Another B2B data company active in the buyer group realm is Anteriad, with its Audience Identification and Activation solution. Nikki Candito, Anteriad’s VP of integrated marketing, freely admits that identifying the members of any given buying group is hard. “We cannot really know, but we try to get as close as possible,” she says. 

    Anteriad’s approach begins with thoroughly examining the client’s historical data — their CRM, their marketing automation — for insights into response drivers from the past. ICP profiles are developed with the client’s sales team, looking at typical characteristics like company size, revenue, industry, geography and services spend. The buying role is inferred from the job title. 

    While they can’t share client data, Anteriad marketers internally tried this approach with their own programmatic advertising campaigns, with promising results. Candito adds, “We had run programmatic client-acquisition campaigns for a while, but when we layered on the ICP and intent data, our average spend per account to drive engagement — either a site visit or some on-site activity — fell from $160 to $20.” Remarkable. 

    Dig deeper: How ABM systems are evolving to meet changing B2B buying behaviors


    Now, let’s look at 6sense, which claims to have the best process for identifying target accounts in the market for your product and the buying group members inside. It’s important to gather every possible signal in a target account and be aware that most of them will be anonymous at first, according to researcher and thought leader Kerry Cunningham. 

    6sense assembles a variety of tools, including device IDs, IP addresses and intent signals, using suppliers like Bombora, G2 and TrustRadius and supplemented with AI to build a custom model for clients based on their opportunity evolution history for what Cunningham calls “intent monitoring.” In other words, it looks at whether any given account is somewhere along their buying journey in your category. 

    At this point, marketing can develop campaigns appropriate to the target account’s buying process stage. If early, the messaging might be via ads and emails. If later, it would be ABM-style demand generation. Eventually, if the account becomes a “6sense Qualified Account,” or 6QA, it will be handed over to BDRs and sales executives for follow-up. 

    The 6sense platform, Revenue AI, sits alongside your CRM, and each account receives a “fit score” based on keywords they are searching on, a timeline of buying group activity and scores for each person involved, the group and the anonymous members. Clients can then buy additional contact names and personas, assuming the anonymous members will be among them. 

    Orchestrating your approach to the buying group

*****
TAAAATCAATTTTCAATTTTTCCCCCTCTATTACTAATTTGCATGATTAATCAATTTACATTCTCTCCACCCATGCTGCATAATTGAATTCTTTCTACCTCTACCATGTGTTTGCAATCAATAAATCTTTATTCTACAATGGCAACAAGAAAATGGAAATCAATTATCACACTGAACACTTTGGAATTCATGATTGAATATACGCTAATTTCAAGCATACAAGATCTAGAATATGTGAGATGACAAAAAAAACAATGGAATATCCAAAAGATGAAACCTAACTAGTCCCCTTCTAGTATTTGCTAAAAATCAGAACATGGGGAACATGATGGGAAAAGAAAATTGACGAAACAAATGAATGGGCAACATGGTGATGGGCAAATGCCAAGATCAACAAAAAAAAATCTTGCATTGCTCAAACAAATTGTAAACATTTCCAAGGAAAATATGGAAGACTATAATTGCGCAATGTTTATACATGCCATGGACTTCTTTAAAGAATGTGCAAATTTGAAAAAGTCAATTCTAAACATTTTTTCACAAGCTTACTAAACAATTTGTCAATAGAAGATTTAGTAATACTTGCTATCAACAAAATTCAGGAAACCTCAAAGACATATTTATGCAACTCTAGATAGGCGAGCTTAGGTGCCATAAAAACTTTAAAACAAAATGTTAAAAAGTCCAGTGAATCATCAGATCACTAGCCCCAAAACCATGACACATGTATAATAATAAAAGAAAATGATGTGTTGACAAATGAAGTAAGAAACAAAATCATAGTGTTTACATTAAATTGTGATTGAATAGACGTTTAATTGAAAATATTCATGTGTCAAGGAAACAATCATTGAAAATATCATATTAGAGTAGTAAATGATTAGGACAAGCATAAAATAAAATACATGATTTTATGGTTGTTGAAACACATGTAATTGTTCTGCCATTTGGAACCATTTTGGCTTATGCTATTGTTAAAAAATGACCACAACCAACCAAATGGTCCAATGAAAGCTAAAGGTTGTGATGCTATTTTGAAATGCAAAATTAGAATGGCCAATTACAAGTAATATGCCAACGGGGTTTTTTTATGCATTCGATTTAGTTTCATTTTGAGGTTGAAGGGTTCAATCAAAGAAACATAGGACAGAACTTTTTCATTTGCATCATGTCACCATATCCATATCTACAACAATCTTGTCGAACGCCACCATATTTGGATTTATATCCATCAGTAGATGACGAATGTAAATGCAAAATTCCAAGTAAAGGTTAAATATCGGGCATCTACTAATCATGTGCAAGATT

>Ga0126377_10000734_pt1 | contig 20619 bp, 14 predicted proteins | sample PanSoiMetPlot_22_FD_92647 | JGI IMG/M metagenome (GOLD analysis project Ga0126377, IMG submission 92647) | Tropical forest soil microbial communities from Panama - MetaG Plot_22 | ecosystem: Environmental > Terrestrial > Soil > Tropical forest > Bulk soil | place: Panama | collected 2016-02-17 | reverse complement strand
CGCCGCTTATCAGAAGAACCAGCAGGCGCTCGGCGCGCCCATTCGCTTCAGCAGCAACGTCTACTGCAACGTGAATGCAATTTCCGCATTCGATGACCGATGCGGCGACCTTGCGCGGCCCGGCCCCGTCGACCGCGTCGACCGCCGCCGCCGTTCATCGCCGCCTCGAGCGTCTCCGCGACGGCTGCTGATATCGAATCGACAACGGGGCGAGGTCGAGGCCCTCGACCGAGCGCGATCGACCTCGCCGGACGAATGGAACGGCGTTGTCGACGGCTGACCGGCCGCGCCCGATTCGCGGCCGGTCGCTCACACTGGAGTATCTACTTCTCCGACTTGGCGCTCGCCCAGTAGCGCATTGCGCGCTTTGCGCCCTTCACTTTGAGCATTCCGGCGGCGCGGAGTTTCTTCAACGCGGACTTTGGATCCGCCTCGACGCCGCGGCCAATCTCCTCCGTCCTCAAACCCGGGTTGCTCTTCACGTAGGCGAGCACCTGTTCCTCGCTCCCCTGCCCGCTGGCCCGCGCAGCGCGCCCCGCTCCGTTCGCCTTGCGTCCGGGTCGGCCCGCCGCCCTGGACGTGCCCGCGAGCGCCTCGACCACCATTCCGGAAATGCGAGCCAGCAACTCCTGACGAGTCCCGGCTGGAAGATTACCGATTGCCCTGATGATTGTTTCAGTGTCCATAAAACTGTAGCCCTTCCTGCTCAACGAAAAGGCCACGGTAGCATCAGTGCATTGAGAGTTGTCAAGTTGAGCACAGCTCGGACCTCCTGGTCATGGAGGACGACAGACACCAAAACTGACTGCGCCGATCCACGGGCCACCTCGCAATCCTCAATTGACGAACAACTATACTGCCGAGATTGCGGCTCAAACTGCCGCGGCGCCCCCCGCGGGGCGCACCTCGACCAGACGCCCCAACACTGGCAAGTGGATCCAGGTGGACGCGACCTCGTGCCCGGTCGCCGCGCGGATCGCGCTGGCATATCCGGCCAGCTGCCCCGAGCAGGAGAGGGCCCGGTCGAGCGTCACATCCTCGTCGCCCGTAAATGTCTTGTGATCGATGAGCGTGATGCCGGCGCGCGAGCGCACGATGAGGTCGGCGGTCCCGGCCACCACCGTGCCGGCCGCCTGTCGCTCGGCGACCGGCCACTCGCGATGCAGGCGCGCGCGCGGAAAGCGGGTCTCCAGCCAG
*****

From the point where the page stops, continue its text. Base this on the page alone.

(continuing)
Forrester’s Terry Flaherty recommends that the ideal approach to identify, verify and build business with buying groups is for the three relevant parties — marketing, sales and BDRs (phone-based business development reps) to work together as a team. Marketing uses tech to identify potential group members in their target accounts — accounts that fit your ideal target profile and have given off some intent signals. The BDR team then goes in to verify, validate and expand the group members. When a certain threshold of members and engagement is reached, it’s time for the account executives to follow up and start selling. 

    Flaherty believes that the recent focus on buying groups in B2B is the solution to the outdated emphasis on MQLs (marketing-qualified leads), which has been a key area of interest for industry analysts in B2B for a long time. Salespeople need to be talking to the entire buying group, not an individual, he says.

    In marketing terms, it’s far better to have access to five individuals who each researched once in your product category versus one person who downloaded your content five times. While the BDRs and salespeople are doing their work, marketing must keep an eye on the ongoing intent behavior in the account, continually adding updates to the data pool or what Flaherty calls the “opportunity container.” 

    Having researched this concept since 2017, Flaherty is gratified to see buying group marketing strategies and software having their moment. “New tools and approaches seem to be popping up every minute,” he says. We’ve looked at Demandbase, Anteriad and 6sense here, but others, like Adobe Journey Optimizer, LinkedIn, LeanData and probably more, are arriving. These are promising new developments for B2B marketers all over. 

    Dig deeper: The false allure of B2B intent data

    The post New ways to identify B2B buying group members appeared first on MarTech.